Personally I understand about free entry to a country. I have qualified to represent Thailand in a world Scrabble championship in India, a place I love, but it is somewhere I am reluctant to go because of high visa charges for Brits. It’ll cost me the best part of 8,000 baht to leave Thailand (yes, residents must pay to exit) and get into India.

The moaners continued by disparaging Thai efforts to teach Chinese to traders in Khao San Road. This seemed like a positive move to improve communication but, it was the beginning of the end for the iconic street, said the detractors. Bless – it’s always been an absolutely ghastly street ever since the backpackers discovered banana pancakes in Asia. The Chinese couldn’t make it any worse and will probably improve it. 

Then the moaning about the exchange rates hit new levels, something I didn’t think was possible after recent weeks. And the Thais were blamed once again for manipulation of the currency markets. Utter twaddle mostly from the Brexit-deniers. 

The rates have always fluctuated and it is better to go with the flow and make adjustments rather than complain incessantly about things you can’t change. I came in 1982 when it was 42 to the pound. A couple of years later it had dropped to 33. In 1997 it went up 10 baht in a week (oh, how the teachers at my school moaned they were suddenly being paid less!). Later in 1997 it was trading at well over 80. In 2004 it was at 73. Prior to Brexit it was mid 50s now its 38. Accept it and adapt rather than moan. And don’t make assumptions about the value of foreign currency – then blame Thailand when things go pear-shaped. If it’s 40 next year be thankful. If it’s 30 or less…..suck it up.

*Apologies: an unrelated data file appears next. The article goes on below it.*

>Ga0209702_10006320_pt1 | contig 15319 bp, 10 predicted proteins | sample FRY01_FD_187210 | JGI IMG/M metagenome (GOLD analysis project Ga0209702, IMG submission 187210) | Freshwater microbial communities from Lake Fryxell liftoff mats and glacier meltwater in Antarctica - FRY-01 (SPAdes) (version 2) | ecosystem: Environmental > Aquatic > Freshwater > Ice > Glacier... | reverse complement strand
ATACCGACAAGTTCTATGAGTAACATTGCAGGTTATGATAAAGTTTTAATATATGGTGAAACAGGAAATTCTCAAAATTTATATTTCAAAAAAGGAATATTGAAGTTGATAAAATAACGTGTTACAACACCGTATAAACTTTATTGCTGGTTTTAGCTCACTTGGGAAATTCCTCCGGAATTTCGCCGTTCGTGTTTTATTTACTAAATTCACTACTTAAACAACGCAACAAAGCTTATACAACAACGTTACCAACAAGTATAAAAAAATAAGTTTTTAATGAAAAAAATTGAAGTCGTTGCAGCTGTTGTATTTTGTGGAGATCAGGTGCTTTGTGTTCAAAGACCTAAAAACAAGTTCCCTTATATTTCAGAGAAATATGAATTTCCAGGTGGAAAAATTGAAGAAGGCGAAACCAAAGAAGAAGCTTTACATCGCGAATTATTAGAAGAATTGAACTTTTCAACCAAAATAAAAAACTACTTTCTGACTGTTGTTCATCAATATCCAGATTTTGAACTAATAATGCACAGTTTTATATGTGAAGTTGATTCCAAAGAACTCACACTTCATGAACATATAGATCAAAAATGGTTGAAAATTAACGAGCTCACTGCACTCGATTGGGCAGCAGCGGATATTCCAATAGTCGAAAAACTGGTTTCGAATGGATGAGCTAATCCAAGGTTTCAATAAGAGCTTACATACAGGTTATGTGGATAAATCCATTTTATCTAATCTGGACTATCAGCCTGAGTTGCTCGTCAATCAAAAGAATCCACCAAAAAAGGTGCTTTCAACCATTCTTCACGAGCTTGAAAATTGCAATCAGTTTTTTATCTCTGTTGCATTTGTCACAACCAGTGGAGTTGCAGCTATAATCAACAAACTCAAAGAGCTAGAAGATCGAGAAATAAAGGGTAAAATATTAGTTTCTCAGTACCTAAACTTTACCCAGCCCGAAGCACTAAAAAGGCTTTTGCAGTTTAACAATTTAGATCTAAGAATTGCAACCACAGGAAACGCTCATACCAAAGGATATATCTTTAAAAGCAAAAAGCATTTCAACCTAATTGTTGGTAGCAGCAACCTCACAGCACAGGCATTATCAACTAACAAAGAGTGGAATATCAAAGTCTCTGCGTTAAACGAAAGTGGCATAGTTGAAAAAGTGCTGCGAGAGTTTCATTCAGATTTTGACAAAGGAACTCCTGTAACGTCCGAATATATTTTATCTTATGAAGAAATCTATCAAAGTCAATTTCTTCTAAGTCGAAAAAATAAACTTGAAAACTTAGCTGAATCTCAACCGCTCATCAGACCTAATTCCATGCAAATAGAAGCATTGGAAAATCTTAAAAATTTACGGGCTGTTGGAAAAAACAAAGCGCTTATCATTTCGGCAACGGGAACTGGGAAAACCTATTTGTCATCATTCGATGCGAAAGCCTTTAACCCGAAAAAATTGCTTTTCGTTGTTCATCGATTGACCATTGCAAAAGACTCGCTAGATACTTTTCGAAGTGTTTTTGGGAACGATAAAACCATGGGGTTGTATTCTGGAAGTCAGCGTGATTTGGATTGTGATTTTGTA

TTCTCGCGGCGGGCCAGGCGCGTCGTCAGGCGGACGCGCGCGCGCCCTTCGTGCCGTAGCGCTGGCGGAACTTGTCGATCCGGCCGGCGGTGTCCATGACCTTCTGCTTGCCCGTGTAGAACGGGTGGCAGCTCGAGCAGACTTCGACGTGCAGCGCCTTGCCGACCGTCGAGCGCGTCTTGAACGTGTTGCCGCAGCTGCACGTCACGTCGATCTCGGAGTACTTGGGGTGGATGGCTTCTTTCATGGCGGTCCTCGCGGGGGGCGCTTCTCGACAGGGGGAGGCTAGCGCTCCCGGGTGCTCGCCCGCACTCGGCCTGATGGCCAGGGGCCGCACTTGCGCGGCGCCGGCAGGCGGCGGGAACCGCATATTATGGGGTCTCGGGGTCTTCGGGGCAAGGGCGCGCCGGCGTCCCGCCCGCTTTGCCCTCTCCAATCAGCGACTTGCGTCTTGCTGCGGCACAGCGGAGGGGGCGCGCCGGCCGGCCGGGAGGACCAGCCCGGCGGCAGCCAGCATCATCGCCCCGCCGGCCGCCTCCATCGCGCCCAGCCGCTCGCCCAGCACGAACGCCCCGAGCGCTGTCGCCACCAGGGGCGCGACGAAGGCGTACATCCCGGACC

Promoting Thailand to Nordic visitors was blasted by the moaners as pathetic. Why would the wealthy from Northern Europe want to come to Thailand they bleated into their online suds. Why not? Thailand is warm and pleasant and overwhelming welcoming. It always has been. Places like Krabi have felt more like Scandinavia than Thailand for decades. Even the 2004 Tsunami – Sweden’s biggest peacetime disaster – never permanently changed that. 

For some people no matter what the Thais do, it is not enough. Much maligned DPM Prawit admitted that the death toll on the roads was in excess of 20,000 this week. The cost to GDP was 50 billion baht a year. More, much more needed to be done he told a seminar. Yet still the baying hounds said he and the Thais were in denial. They are not. 

A staple of Thaivisa is the issue on Thailand’s roads yet posters – many of whom should know better – just bash every effort to change things. They do the issue a disservice by claiming that poor driving and lack of police enforcement is the be all and end all of the problem. 

The reality is that a huge part of the problem is due to motorcycles and particularly young people without helmets riding them. And drink driving. Which is why the Thais – who, believe it or not can read and understand the surveys they undertake – are concentrating on these issues rather than attempting to raise driving standards across the board. That would be futile in comparison at this stage in the country’s development.